*Slowly start to add oil from your fourth quart. Odds are, you are likely to use only half of it. Top off using the fourth quart until you see the oil level start to rise. Stop when you have reached the desired level (refer to your owner’s manual). **Do not add the last quart of oil on your side stand** It will never show and you will likely end up over filling causing more harm than good.

*Secure your oil fill plug. Go ride, job well done.

Gratuitous glamour shot!

By |2018-05-09T16:00:11+00:00May 9th, 2018|Categories: How-To Articles, Motorcycle Maintenance, Tech Tips|2 Comments

About the Author:

Bryan "Danger" is a marketing specialist and sportbike content producer. For over ten years, Bryan has been in the motorcycle industry and has worked with every brand that puts a motor between two wheels. An accomplished racer, Bryan has competed in AMA Road Racing, Supermoto, Drag Racing, and GNCC. "Brakes only slow you down".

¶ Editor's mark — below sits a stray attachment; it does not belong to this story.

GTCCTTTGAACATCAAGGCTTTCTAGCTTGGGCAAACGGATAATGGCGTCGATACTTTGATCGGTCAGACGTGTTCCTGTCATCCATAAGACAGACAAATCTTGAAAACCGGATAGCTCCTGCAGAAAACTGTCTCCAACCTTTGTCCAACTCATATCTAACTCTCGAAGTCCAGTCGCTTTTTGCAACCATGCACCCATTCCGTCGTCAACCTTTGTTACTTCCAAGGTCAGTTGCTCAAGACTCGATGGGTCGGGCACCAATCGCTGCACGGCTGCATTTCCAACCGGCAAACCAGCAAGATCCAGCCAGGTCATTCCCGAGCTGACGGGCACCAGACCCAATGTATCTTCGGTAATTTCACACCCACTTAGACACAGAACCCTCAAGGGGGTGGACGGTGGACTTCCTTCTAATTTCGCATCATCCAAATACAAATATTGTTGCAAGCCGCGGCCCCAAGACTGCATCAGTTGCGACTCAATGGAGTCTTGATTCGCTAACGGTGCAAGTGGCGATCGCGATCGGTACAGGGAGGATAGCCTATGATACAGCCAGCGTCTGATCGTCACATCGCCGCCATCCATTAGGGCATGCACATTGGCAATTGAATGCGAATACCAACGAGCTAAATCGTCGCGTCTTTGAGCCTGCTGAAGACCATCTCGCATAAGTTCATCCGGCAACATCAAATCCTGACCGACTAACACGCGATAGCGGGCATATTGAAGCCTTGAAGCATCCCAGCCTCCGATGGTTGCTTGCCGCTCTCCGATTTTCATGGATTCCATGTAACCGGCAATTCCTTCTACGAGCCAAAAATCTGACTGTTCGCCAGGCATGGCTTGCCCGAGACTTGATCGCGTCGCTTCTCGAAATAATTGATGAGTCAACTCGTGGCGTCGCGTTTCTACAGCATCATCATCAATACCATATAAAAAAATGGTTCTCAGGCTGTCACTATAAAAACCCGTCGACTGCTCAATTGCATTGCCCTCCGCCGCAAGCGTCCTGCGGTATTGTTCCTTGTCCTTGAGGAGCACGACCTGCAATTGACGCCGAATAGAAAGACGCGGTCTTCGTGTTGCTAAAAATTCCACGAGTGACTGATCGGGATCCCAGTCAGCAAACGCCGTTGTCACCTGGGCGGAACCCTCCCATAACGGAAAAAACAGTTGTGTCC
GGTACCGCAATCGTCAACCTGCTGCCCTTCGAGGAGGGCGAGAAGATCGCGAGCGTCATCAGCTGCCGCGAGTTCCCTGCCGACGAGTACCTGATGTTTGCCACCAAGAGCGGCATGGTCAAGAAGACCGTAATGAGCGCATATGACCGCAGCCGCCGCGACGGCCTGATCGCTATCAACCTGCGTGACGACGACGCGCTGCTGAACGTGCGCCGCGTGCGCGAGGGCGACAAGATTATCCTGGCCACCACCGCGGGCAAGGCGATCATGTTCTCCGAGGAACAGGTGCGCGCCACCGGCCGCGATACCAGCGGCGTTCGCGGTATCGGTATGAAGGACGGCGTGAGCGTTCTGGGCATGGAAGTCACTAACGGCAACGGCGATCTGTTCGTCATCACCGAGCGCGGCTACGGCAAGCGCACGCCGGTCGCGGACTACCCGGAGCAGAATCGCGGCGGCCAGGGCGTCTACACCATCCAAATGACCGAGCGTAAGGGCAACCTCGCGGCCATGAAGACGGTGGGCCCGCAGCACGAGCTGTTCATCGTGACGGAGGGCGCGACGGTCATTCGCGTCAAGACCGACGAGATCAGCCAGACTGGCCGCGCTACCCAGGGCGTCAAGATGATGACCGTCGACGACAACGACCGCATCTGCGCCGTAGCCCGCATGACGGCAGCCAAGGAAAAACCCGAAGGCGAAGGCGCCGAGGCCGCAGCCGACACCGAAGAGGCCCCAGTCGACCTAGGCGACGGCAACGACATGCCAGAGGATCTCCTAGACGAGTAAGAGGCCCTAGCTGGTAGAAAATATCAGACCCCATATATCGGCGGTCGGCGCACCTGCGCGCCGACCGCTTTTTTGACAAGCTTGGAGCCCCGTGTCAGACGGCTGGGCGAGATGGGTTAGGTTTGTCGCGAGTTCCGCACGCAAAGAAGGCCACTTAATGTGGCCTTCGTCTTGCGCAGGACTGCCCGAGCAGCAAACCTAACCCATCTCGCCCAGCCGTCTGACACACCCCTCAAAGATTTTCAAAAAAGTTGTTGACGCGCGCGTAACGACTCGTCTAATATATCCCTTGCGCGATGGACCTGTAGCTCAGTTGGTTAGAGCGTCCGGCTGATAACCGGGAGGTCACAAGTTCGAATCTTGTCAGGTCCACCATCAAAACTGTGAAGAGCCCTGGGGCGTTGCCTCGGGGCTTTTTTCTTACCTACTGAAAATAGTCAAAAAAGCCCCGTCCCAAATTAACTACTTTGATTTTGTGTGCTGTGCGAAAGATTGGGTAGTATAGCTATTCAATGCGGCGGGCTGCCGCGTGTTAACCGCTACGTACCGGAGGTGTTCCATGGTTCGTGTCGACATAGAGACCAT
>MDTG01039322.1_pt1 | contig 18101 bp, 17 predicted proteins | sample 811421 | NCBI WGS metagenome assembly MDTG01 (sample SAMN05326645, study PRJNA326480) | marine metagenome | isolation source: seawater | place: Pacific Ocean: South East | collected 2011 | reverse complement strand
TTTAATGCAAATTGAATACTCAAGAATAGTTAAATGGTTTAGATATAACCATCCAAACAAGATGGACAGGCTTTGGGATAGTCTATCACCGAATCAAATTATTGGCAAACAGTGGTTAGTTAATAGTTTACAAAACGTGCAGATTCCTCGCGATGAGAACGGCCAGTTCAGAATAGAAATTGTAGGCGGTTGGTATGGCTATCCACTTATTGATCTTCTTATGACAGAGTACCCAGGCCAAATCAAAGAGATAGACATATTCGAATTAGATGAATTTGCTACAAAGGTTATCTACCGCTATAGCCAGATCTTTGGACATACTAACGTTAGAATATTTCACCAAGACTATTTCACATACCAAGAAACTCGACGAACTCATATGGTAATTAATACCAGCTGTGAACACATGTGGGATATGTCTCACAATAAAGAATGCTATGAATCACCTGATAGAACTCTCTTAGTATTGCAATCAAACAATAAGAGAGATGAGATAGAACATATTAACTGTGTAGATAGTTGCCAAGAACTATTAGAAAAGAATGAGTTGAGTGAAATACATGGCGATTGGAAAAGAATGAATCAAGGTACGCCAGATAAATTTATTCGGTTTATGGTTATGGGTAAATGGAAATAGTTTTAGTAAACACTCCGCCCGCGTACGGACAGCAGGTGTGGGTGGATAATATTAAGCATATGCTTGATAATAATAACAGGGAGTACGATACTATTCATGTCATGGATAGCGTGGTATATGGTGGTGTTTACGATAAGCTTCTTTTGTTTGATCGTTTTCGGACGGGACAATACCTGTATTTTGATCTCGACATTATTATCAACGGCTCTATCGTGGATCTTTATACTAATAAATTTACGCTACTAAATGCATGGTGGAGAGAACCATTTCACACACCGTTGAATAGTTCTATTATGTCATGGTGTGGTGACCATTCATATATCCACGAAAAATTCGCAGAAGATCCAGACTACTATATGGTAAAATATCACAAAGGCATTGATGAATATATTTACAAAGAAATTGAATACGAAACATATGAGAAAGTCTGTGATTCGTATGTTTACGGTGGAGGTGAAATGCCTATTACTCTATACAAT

2 Comments

  1. Ken May 9, 2018 at 9:14 am

    Is synthetic or synthetic blend oils recommended for 1991 Honda Goldwing 1500 engines?

    • Bryan Rastok May 9, 2018 at 10:27 am

      Thanks for reaching out. If you have been using conventional oil its entire life, it may be best to start by switching to a synthetic-blend. Either oil will work for your motorcycle, but there are factors to look at: mileage and service history. If you have a 100K mile wing and have only used conventional, it may be a large switch to go full synthetic. If you have switched oil types over the years, not so much a concern. Even on a well broken in motorcycle, semi of full synthetic can offer benefits to smoother gear shifts and engine start up.